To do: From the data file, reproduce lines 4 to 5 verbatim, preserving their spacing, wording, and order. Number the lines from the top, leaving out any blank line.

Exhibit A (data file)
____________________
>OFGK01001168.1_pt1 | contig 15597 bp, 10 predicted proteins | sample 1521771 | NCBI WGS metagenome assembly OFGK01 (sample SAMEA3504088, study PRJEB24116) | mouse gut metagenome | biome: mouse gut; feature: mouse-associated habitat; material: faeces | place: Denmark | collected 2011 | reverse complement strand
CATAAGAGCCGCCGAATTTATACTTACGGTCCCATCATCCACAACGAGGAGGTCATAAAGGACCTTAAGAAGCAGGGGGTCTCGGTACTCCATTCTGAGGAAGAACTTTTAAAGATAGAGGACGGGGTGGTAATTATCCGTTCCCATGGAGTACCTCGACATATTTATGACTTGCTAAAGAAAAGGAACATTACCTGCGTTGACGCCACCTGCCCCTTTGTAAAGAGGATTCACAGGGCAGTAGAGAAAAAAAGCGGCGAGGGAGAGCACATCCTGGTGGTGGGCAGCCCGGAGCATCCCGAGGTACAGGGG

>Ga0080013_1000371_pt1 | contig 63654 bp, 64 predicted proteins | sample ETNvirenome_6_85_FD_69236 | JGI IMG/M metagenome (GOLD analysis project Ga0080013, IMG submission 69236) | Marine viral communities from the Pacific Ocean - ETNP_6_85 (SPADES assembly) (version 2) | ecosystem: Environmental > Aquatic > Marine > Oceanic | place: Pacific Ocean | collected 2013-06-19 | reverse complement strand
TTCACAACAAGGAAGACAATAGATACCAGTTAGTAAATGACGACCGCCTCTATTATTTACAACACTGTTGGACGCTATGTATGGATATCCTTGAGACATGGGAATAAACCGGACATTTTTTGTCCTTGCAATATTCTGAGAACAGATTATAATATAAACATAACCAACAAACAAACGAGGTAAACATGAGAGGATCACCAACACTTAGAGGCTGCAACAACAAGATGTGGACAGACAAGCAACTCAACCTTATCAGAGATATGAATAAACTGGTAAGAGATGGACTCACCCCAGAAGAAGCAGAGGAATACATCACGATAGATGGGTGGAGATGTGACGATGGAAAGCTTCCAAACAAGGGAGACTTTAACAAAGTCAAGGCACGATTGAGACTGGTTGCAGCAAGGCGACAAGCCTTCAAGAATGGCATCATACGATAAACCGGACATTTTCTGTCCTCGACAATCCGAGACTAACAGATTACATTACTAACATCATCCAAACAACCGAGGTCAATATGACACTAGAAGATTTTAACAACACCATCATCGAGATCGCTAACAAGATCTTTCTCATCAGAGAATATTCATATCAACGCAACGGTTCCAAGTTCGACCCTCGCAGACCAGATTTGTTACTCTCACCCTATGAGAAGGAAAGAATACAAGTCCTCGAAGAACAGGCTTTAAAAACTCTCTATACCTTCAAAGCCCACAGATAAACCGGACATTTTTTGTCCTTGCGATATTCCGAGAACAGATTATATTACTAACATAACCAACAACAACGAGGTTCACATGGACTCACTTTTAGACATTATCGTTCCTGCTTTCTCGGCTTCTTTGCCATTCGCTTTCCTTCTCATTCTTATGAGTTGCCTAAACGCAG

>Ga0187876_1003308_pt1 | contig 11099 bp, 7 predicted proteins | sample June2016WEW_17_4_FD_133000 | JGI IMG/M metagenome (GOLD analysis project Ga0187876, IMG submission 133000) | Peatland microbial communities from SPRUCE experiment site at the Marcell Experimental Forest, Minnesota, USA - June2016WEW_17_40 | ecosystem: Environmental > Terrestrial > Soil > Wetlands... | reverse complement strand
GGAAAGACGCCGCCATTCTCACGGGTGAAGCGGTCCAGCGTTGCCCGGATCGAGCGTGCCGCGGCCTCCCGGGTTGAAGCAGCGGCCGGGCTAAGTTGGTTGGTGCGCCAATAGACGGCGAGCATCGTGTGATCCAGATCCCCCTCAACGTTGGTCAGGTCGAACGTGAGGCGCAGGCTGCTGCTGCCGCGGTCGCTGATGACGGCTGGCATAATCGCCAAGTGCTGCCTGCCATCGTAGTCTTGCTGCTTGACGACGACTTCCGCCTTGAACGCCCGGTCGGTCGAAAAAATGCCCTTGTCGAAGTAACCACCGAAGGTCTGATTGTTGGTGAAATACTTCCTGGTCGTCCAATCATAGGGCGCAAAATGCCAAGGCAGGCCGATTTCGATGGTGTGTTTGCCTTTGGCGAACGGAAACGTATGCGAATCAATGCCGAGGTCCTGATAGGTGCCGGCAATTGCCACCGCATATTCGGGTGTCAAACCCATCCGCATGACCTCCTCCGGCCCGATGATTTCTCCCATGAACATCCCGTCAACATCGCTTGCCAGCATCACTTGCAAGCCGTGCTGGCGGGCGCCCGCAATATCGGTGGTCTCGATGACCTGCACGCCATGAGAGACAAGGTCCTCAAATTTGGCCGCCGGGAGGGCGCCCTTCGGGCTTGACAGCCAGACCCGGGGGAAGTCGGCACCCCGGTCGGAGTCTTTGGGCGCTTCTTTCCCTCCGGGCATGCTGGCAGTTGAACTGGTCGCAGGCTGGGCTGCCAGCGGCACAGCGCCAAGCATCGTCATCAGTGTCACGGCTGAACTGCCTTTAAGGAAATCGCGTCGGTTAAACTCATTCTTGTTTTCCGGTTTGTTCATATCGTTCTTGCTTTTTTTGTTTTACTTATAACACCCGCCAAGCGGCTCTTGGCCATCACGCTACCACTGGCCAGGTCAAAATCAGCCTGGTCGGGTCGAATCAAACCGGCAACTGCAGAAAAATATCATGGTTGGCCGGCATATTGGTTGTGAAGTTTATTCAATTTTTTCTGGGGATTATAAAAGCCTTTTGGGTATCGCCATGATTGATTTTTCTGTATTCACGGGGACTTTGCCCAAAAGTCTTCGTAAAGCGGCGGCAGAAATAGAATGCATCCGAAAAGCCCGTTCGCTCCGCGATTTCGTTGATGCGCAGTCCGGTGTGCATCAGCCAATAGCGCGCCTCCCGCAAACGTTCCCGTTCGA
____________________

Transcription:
TTCACAACAAGGAAGACAATAGATACCAGTTAGTAAATGACGACCGCCTCTATTATTTACAACACTGTTGGACGCTATGTATGGATATCCTTGAGACATGGGAATAAACCGGACATTTTTTGTCCTTGCAATATTCTGAGAACAGATTATAATATAAACATAACCAACAAACAAACGAGGTAAACATGAGAGGATCACCAACACTTAGAGGCTGCAACAACAAGATGTGGACAGACAAGCAACTCAACCTTATCAGAGATATGAATAAACTGGTAAGAGATGGACTCACCCCAGAAGAAGCAGAGGAATACATCACGATAGATGGGTGGAGATGTGACGATGGAAAGCTTCCAAACAAGGGAGACTTTAACAAAGTCAAGGCACGATTGAGACTGGTTGCAGCAAGGCGACAAGCCTTCAAGAATGGCATCATACGATAAACCGGACATTTTCTGTCCTCGACAATCCGAGACTAACAGATTACATTACTAACATCATCCAAACAACCGAGGTCAATATGACACTAGAAGATTTTAACAACACCATCATCGAGATCGCTAACAAGATCTTTCTCATCAGAGAATATTCATATCAACGCAACGGTTCCAAGTTCGACCCTCGCAGACCAGATTTGTTACTCTCACCCTATGAGAAGGAAAGAATACAAGTCCTCGAAGAACAGGCTTTAAAAACTCTCTATACCTTCAAAGCCCACAGATAAACCGGACATTTTTTGTCCTTGCGATATTCCGAGAACAGATTATATTACTAACATAACCAACAACAACGAGGTTCACATGGACTCACTTTTAGACATTATCGTTCCTGCTTTCTCGGCTTCTTTGCCATTCGCTTTCCTTCTCATTCTTATGAGTTGCCTAAACGCAG

>Ga0187876_1003308_pt1 | contig 11099 bp, 7 predicted proteins | sample June2016WEW_17_4_FD_133000 | JGI IMG/M metagenome (GOLD analysis project Ga0187876, IMG submission 133000) | Peatland microbial communities from SPRUCE experiment site at the Marcell Experimental Forest, Minnesota, USA - June2016WEW_17_40 | ecosystem: Environmental > Terrestrial > Soil > Wetlands... | reverse complement strand